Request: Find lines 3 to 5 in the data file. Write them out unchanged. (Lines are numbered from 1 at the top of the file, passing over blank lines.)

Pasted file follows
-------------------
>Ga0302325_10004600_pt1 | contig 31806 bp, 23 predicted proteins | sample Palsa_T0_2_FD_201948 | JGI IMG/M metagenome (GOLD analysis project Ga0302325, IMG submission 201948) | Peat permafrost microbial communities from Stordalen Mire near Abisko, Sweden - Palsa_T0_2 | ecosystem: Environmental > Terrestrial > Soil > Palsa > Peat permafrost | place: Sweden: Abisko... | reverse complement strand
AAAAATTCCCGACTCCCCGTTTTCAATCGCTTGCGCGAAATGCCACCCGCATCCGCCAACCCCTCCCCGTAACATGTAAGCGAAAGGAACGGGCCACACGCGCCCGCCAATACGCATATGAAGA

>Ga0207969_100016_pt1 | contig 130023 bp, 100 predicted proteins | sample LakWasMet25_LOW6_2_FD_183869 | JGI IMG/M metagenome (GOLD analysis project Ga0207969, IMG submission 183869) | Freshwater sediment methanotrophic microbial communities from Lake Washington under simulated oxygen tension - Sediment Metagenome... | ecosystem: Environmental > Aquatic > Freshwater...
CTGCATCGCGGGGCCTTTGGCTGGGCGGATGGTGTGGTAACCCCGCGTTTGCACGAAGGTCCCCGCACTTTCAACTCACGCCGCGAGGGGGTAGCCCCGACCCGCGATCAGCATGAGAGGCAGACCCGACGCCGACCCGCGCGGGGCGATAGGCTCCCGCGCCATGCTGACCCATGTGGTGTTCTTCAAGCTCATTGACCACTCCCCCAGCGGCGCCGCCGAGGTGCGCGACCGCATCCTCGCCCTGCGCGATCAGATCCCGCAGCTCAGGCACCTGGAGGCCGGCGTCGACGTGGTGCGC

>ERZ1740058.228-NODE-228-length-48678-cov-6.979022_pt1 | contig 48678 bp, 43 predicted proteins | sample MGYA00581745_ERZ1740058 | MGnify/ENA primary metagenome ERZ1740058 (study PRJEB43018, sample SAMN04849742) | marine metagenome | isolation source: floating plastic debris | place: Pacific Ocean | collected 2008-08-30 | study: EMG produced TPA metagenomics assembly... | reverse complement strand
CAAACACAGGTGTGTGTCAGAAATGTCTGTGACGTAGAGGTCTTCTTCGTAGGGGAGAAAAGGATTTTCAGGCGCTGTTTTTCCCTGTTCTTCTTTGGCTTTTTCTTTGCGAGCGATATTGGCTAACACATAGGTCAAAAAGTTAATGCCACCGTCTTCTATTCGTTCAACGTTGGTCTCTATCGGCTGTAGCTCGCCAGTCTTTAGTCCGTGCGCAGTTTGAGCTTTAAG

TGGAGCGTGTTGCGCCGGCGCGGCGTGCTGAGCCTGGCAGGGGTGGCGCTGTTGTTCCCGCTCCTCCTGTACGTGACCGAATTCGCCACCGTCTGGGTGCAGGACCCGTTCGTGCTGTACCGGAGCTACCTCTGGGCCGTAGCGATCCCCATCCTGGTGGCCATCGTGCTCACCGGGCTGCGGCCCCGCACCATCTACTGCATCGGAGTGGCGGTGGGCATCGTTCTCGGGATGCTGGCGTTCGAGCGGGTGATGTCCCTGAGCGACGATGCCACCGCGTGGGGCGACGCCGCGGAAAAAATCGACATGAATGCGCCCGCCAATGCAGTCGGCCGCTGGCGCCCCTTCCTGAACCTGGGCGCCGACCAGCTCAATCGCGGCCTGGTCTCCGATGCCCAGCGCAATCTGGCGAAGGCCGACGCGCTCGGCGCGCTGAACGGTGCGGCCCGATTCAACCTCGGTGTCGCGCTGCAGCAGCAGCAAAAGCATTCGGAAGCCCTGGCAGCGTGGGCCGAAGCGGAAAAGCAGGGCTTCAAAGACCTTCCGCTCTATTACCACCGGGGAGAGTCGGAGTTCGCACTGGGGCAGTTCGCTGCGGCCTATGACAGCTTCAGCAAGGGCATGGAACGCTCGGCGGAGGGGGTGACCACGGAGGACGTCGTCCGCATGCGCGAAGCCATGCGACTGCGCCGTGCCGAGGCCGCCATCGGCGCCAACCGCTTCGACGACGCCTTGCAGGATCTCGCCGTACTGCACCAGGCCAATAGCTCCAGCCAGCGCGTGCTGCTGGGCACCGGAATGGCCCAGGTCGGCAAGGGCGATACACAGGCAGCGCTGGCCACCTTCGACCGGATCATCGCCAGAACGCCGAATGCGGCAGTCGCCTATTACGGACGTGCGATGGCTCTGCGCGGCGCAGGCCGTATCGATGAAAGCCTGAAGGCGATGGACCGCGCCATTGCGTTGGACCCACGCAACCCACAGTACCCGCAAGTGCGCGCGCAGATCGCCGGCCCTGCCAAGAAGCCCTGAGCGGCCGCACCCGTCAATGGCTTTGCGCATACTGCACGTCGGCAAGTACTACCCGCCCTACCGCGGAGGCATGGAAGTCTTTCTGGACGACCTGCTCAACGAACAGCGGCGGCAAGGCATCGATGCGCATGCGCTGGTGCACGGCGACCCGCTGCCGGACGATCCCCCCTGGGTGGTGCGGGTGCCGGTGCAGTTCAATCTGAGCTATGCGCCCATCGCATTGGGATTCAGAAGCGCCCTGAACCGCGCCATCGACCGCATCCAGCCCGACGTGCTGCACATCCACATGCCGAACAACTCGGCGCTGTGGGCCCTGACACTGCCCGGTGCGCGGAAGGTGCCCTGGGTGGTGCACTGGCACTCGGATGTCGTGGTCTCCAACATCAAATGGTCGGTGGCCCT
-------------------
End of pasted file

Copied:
>Ga0207969_100016_pt1 | contig 130023 bp, 100 predicted proteins | sample LakWasMet25_LOW6_2_FD_183869 | JGI IMG/M metagenome (GOLD analysis project Ga0207969, IMG submission 183869) | Freshwater sediment methanotrophic microbial communities from Lake Washington under simulated oxygen tension - Sediment Metagenome... | ecosystem: Environmental > Aquatic > Freshwater...
CTGCATCGCGGGGCCTTTGGCTGGGCGGATGGTGTGGTAACCCCGCGTTTGCACGAAGGTCCCCGCACTTTCAACTCACGCCGCGAGGGGGTAGCCCCGACCCGCGATCAGCATGAGAGGCAGACCCGACGCCGACCCGCGCGGGGCGATAGGCTCCCGCGCCATGCTGACCCATGTGGTGTTCTTCAAGCTCATTGACCACTCCCCCAGCGGCGCCGCCGAGGTGCGCGACCGCATCCTCGCCCTGCGCGATCAGATCCCGCAGCTCAGGCACCTGGAGGCCGGCGTCGACGTGGTGCGC

>ERZ1740058.228-NODE-228-length-48678-cov-6.979022_pt1 | contig 48678 bp, 43 predicted proteins | sample MGYA00581745_ERZ1740058 | MGnify/ENA primary metagenome ERZ1740058 (study PRJEB43018, sample SAMN04849742) | marine metagenome | isolation source: floating plastic debris | place: Pacific Ocean | collected 2008-08-30 | study: EMG produced TPA metagenomics assembly... | reverse complement strand